“The world is facing great difficulties,” Japanese Prime Minister Yoshihide Suga told members of the International Olympic Committee during a closed-door meeting at a five-star hotel in Tokyo, adding that “we can bring success to the realization of the Games “.
“Such a fact must be communicated from Japan to the rest of the world,” Suga said through an interpreter. “We will protect the health and safety of the Japanese public. “
He acknowledged that Japan’s path through the pandemic to the Olympics was “sometimes backwards.”
“But the vaccination has started and after a long tunnel an exit is now in sight,” Suga said.
The prime minister’s office said on Monday that more than 21 percent of Japan’s 126 million people had been vaccinated.
Health experts in Japan have questioned whether to allow so many international visitors for the games, which end on August 8. There will be no local or foreign fans at the events. The Paralympic Games will follow at the end of August.
Congratulating vaccine manufacturers for working on a dedicated Olympic deployment, IOC President Thomas Bach recognized Pfizer BioNTech for “a truly essential contribution”.
This cooperation means that “85% of the residents of the Olympic Village and 100% of the IOC members present here have been either vaccinated or immunized” against COVID-19, Bach said.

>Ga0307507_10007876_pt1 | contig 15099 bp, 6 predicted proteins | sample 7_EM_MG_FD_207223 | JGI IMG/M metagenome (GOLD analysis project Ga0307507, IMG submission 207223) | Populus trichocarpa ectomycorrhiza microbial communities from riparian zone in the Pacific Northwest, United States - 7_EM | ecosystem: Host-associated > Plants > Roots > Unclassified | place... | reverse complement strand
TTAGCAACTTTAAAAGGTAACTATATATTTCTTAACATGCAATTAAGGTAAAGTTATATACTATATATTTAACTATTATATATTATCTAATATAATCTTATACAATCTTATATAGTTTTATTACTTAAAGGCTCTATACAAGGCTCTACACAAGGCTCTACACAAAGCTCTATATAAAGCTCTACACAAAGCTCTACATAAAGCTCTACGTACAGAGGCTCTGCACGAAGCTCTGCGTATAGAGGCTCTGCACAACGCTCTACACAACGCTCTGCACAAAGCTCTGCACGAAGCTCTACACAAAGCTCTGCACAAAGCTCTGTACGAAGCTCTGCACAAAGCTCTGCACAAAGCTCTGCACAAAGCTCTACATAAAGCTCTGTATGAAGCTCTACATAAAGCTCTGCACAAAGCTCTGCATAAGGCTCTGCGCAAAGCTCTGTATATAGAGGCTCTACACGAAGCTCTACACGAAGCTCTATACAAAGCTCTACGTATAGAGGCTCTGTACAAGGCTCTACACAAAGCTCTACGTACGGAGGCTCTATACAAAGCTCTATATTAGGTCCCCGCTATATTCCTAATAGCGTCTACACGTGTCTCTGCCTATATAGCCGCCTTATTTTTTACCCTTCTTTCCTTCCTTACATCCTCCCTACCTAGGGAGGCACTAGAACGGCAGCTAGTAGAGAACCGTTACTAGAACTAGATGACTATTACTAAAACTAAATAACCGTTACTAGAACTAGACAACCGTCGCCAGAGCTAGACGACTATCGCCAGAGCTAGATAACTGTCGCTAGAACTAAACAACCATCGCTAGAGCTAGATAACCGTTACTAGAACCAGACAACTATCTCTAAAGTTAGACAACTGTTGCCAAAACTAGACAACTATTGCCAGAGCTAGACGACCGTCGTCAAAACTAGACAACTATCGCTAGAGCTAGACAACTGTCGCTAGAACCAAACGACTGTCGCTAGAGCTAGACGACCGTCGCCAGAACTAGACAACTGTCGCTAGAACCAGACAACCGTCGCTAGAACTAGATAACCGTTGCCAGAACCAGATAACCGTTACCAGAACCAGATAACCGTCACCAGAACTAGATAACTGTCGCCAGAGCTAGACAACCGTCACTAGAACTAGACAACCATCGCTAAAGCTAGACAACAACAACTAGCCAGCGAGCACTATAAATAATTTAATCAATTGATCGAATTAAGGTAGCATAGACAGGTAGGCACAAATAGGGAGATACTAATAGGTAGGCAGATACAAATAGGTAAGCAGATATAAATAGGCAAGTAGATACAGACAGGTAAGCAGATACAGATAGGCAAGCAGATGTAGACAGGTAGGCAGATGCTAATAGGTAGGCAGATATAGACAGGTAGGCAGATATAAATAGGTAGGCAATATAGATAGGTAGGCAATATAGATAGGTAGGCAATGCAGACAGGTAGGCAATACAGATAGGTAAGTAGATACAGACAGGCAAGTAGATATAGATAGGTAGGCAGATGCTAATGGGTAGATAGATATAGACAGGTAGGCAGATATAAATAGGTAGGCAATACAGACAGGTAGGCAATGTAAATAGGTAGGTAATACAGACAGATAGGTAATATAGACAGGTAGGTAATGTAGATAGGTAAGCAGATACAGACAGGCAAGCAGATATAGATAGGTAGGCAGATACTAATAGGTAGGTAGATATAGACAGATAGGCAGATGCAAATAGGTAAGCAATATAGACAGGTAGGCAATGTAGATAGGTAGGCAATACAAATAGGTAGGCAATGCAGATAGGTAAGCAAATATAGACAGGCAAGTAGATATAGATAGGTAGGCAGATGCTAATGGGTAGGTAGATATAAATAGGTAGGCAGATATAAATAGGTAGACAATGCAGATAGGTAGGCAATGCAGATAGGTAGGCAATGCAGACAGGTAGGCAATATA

About 85 of the 101 IOC members were in the room for their first in-person meeting since January 2020. Their previous two meetings, notably to re-elect Bach in March, were held at a distance.
The IOC declined to say whether unvaccinated members had been asked to stay away. A member absent from the meeting, Ryu Seung-min from South Korea, tested positive for COVID-19 after arriving by plane on Saturday.
Bach has been greeted with anti-Olympic chants from visiting protesters since arriving two weeks ago, including at a state welcome party with Suga on Sunday.
The IOC chief congratulated his hosts on Tuesday, saying that “billions of people around the world will watch and enjoy the Olympic Games”.
“They will admire the Japanese people for what they have accomplished,” said Bach, insisting that the games would send a message of peace, solidarity and resilience.
Canceling the Olympics was never an option, Bach said, because “the IOC never abandons the athletes.”